Since racial discrimination in the usual sense is not involved here, the question left is whether Sec. 1982 can somehow be extended to reach the conduct of DeCarlo Homes. Plaintiffs urge that their case fits within the decision in Contract Buyers League v. F. & F. Investment, N.D.Ill., 1969, 300 F.Supp. 210, aff'd. Baker v. F. & F. Inv., 7 Cir., 1970, 420 F.2d 1191. The court in Contract Buyers held that a complaint alleging the sale of property to non-whites at higher prices and less favorable terms than would have been offered to whites stated a cause of action under Sec. 1982.
Plaintiffs' complaint against DeCarlo Homes does bear some of the earmarks of the complaint in Contract Buyers for it too alleges that non-whites were offered houses at higher prices and on more onerous terms than were offered to whites in predominately white communities proximately located, but this did not prove to be the case. Plaintiffs have been afforded two hearings to present evidence to support their claims, including the Sec. 1982 claim.6 The record contains no evidence of houses similar to those in Lincoln Estates being sold to whites on less burdensome terms. In short, there is no genuine issue of fact on the pivotal question. Plaintiffs cannot show disparate treatment as between whites and blacks within equal protection concepts. In the end, Sec. 1982, although applicable to private persons under Jones v. Mayer, supra, nevertheless rests on an equal protection premise to the extent that blacks are being denied something pertaining to property that is available to whites. See the history of Sec. 1982 in Hurd v. Hodge, 1948, 334 U.S. 24, 32-34, 68 S.Ct. 847, 92 L.Ed. 1187.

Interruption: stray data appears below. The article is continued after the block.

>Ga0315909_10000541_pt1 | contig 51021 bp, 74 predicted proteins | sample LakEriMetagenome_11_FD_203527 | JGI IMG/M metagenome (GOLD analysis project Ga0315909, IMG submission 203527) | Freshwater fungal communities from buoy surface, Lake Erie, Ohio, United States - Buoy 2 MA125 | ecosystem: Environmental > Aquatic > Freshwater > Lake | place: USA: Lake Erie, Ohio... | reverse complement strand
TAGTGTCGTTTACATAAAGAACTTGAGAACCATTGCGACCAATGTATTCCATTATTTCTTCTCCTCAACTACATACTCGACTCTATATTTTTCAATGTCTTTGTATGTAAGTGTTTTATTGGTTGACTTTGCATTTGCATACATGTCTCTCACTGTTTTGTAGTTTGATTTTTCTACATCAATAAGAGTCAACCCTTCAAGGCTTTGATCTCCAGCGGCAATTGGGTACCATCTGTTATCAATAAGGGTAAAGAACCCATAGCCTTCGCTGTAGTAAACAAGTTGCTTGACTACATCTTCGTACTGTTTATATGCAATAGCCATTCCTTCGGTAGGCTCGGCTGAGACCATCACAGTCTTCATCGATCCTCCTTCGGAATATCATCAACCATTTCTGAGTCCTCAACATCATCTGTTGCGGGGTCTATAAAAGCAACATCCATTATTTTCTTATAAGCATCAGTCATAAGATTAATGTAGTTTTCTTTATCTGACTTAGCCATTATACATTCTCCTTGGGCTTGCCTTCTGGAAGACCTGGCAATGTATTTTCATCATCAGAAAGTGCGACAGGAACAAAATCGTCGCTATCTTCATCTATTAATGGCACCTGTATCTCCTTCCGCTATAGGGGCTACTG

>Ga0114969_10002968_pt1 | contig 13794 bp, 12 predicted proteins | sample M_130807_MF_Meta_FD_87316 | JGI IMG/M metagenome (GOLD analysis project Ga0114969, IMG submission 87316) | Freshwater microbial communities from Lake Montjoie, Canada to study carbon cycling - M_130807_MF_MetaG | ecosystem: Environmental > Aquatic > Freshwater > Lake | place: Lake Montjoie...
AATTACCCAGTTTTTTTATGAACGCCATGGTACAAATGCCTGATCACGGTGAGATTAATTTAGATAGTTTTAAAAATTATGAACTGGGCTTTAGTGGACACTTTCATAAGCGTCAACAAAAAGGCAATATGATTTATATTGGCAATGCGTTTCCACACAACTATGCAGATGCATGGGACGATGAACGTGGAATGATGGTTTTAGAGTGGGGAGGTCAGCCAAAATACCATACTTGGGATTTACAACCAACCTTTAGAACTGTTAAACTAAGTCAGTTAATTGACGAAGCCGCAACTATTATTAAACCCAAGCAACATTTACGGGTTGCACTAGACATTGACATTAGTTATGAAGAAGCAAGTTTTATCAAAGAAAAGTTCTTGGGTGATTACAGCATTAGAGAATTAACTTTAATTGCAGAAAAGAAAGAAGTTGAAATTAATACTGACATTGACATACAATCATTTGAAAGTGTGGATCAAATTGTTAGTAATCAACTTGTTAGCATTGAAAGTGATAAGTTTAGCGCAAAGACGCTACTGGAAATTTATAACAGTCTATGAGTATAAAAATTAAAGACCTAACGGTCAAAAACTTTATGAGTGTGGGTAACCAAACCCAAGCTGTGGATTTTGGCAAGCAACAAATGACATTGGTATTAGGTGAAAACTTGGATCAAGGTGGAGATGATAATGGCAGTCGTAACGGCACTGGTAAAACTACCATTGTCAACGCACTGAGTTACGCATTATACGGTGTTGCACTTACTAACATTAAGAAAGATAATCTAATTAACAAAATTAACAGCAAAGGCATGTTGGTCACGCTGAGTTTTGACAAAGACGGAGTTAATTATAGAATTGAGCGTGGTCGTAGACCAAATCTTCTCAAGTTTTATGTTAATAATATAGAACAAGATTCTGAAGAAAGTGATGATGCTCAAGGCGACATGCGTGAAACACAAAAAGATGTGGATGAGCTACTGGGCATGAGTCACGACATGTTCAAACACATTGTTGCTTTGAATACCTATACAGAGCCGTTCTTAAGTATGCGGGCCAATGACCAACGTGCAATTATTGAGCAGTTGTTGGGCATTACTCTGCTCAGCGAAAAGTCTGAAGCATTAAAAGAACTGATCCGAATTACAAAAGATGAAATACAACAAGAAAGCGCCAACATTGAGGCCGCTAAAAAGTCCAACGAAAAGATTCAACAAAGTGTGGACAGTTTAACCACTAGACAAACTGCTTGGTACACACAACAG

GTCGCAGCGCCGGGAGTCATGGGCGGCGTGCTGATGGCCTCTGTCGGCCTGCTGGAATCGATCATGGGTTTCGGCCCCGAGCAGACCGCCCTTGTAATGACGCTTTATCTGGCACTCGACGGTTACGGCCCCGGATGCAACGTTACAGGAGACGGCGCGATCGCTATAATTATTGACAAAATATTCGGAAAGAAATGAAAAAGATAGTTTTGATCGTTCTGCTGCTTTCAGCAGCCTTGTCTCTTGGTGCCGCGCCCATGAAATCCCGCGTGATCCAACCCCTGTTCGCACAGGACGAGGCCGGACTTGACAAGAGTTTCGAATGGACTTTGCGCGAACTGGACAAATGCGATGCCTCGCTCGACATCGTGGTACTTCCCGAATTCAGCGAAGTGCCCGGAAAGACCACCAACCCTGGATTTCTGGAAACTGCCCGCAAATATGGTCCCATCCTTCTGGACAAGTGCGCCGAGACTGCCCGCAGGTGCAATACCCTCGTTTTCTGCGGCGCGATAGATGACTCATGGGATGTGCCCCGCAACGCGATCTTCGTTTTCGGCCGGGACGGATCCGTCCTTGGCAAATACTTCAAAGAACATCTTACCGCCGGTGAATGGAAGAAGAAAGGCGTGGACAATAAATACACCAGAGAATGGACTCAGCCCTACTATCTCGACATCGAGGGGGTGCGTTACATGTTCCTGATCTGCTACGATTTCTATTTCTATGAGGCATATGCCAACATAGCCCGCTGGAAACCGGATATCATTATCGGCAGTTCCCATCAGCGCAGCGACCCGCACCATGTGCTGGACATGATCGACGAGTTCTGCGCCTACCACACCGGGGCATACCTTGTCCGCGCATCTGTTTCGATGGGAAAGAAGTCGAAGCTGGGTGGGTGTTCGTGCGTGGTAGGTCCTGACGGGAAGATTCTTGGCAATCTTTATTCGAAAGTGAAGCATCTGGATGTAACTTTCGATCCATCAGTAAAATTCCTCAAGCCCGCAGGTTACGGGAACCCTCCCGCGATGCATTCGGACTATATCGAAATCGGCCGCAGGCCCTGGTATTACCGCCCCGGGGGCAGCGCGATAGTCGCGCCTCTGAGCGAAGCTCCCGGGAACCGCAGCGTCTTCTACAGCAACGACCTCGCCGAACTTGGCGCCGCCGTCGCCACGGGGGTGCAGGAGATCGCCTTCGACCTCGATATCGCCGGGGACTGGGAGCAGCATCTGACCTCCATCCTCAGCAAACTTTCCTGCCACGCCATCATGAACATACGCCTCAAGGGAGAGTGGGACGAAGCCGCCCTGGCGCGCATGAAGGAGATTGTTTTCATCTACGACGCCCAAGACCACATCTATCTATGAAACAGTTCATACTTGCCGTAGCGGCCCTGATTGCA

The summary judgments entered on behalf of the two banks are not contested on this appeal
Plaintiffs have not invoked any of the provisions of the Fair Housing Act of 1968, 42 U.S.C.A. Sec. 3601 et seq
Plaintiffs twice amended their complaint. Inter alia, they complained of the form of the contract, an agreement for deed rather than a warranty deed. The contract terms complained of in the agreements for deed included provisions for "late fees", "attorney's fees", and "court costs" imposed when late notices demanding payment were sent; forfeiture of all payments upon default in any installment payment; a requirement that purchasers maintain insurance through a "highest insurable value" clause; and unlawful interest rates. Plaintiffs also complain that the agreements for deed were misrepresented to be mortgages for terms of fifteen years or less. Unlawful evictions and threats of eviction are also alleged. Plaintiffs also asserted that their houses were poorly constructed and that DeCarlo Homes refused to make necessary repairs
On oral argument, counsel for plaintiffs conceded that they were not complaining about the absence of whites in Lincoln Estates and thus were not presenting a Trafficante type claim. Trafficante v. Metropolitan Life Insurance Co., 1972, 409 U.S. 205, 93 S.Ct. 364, 34 L.Ed.2d 415
The evidence developed in these hearings demonstrated that at least one and probably more homeowners in Lincoln Estates did use FHA financing to obtain warranty deeds
Plaintiffs do not argue that the procedure employed by the district court deprived them of an opportunity to present the evidence necessary to establish a cause of action